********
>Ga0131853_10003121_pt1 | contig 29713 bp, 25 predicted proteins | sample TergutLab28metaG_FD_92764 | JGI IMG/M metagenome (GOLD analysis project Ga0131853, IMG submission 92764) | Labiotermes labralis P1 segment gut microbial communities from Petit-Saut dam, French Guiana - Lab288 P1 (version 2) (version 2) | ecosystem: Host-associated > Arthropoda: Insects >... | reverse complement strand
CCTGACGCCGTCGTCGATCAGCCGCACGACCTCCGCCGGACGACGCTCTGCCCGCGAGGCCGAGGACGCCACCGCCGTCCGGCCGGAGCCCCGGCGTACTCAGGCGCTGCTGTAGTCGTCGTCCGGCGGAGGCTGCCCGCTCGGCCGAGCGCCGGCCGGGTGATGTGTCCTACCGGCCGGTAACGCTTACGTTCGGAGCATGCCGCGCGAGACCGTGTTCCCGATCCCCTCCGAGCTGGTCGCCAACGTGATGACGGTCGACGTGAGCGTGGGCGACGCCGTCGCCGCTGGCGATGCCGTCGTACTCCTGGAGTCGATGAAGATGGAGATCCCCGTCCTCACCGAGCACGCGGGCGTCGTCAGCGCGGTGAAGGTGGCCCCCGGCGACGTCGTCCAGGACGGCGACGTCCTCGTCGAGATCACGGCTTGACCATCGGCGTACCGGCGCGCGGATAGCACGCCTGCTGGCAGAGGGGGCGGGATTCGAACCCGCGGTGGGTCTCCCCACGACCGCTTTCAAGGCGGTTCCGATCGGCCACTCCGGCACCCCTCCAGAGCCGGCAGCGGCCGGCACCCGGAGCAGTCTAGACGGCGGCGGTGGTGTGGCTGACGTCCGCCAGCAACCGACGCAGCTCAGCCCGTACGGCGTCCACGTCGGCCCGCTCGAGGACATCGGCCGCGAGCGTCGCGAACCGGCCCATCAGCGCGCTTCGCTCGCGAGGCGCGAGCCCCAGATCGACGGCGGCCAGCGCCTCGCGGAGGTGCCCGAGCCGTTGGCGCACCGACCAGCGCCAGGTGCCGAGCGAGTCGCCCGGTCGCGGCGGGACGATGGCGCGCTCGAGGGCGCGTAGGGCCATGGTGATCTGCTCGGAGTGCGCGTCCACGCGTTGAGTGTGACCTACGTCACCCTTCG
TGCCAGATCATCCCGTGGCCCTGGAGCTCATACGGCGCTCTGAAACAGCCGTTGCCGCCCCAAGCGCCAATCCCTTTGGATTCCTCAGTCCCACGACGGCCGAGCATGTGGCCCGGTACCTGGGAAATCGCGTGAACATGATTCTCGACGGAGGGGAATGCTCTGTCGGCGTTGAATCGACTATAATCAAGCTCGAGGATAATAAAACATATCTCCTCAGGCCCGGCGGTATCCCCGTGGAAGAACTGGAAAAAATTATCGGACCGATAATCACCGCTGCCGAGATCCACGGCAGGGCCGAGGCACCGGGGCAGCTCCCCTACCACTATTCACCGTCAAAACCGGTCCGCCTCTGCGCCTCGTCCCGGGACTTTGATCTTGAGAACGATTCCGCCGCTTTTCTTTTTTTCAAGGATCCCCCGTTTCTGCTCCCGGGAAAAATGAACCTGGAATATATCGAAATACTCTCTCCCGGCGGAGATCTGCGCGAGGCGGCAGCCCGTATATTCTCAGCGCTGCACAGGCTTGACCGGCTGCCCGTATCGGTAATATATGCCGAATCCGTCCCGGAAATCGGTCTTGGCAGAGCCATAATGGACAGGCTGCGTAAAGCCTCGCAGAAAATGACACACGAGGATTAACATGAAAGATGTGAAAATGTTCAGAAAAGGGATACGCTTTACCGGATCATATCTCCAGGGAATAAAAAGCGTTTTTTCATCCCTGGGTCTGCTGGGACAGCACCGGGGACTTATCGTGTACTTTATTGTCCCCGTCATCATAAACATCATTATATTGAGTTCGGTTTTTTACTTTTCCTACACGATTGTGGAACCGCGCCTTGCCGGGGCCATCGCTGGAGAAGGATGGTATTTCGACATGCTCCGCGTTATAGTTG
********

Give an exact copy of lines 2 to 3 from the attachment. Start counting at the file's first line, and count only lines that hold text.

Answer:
CCTGACGCCGTCGTCGATCAGCCGCACGACCTCCGCCGGACGACGCTCTGCCCGCGAGGCCGAGGACGCCACCGCCGTCCGGCCGGAGCCCCGGCGTACTCAGGCGCTGCTGTAGTCGTCGTCCGGCGGAGGCTGCCCGCTCGGCCGAGCGCCGGCCGGGTGATGTGTCCTACCGGCCGGTAACGCTTACGTTCGGAGCATGCCGCGCGAGACCGTGTTCCCGATCCCCTCCGAGCTGGTCGCCAACGTGATGACGGTCGACGTGAGCGTGGGCGACGCCGTCGCCGCTGGCGATGCCGTCGTACTCCTGGAGTCGATGAAGATGGAGATCCCCGTCCTCACCGAGCACGCGGGCGTCGTCAGCGCGGTGAAGGTGGCCCCCGGCGACGTCGTCCAGGACGGCGACGTCCTCGTCGAGATCACGGCTTGACCATCGGCGTACCGGCGCGCGGATAGCACGCCTGCTGGCAGAGGGGGCGGGATTCGAACCCGCGGTGGGTCTCCCCACGACCGCTTTCAAGGCGGTTCCGATCGGCCACTCCGGCACCCCTCCAGAGCCGGCAGCGGCCGGCACCCGGAGCAGTCTAGACGGCGGCGGTGGTGTGGCTGACGTCCGCCAGCAACCGACGCAGCTCAGCCCGTACGGCGTCCACGTCGGCCCGCTCGAGGACATCGGCCGCGAGCGTCGCGAACCGGCCCATCAGCGCGCTTCGCTCGCGAGGCGCGAGCCCCAGATCGACGGCGGCCAGCGCCTCGCGGAGGTGCCCGAGCCGTTGGCGCACCGACCAGCGCCAGGTGCCGAGCGAGTCGCCCGGTCGCGGCGGGACGATGGCGCGCTCGAGGGCGCGTAGGGCCATGGTGATCTGCTCGGAGTGCGCGTCCACGCGTTGAGTGTGACCTACGTCACCCTTCG
TGCCAGATCATCCCGTGGCCCTGGAGCTCATACGGCGCTCTGAAACAGCCGTTGCCGCCCCAAGCGCCAATCCCTTTGGATTCCTCAGTCCCACGACGGCCGAGCATGTGGCCCGGTACCTGGGAAATCGCGTGAACATGATTCTCGACGGAGGGGAATGCTCTGTCGGCGTTGAATCGACTATAATCAAGCTCGAGGATAATAAAACATATCTCCTCAGGCCCGGCGGTATCCCCGTGGAAGAACTGGAAAAAATTATCGGACCGATAATCACCGCTGCCGAGATCCACGGCAGGGCCGAGGCACCGGGGCAGCTCCCCTACCACTATTCACCGTCAAAACCGGTCCGCCTCTGCGCCTCGTCCCGGGACTTTGATCTTGAGAACGATTCCGCCGCTTTTCTTTTTTTCAAGGATCCCCCGTTTCTGCTCCCGGGAAAAATGAACCTGGAATATATCGAAATACTCTCTCCCGGCGGAGATCTGCGCGAGGCGGCAGCCCGTATATTCTCAGCGCTGCACAGGCTTGACCGGCTGCCCGTATCGGTAATATATGCCGAATCCGTCCCGGAAATCGGTCTTGGCAGAGCCATAATGGACAGGCTGCGTAAAGCCTCGCAGAAAATGACACACGAGGATTAACATGAAAGATGTGAAAATGTTCAGAAAAGGGATACGCTTTACCGGATCATATCTCCAGGGAATAAAAAGCGTTTTTTCATCCCTGGGTCTGCTGGGACAGCACCGGGGACTTATCGTGTACTTTATTGTCCCCGTCATCATAAACATCATTATATTGAGTTCGGTTTTTTACTTTTCCTACACGATTGTGGAACCGCGCCTTGCCGGGGCCATCGCTGGAGAAGGATGGTATTTCGACATGCTCCGCGTTATAGTTG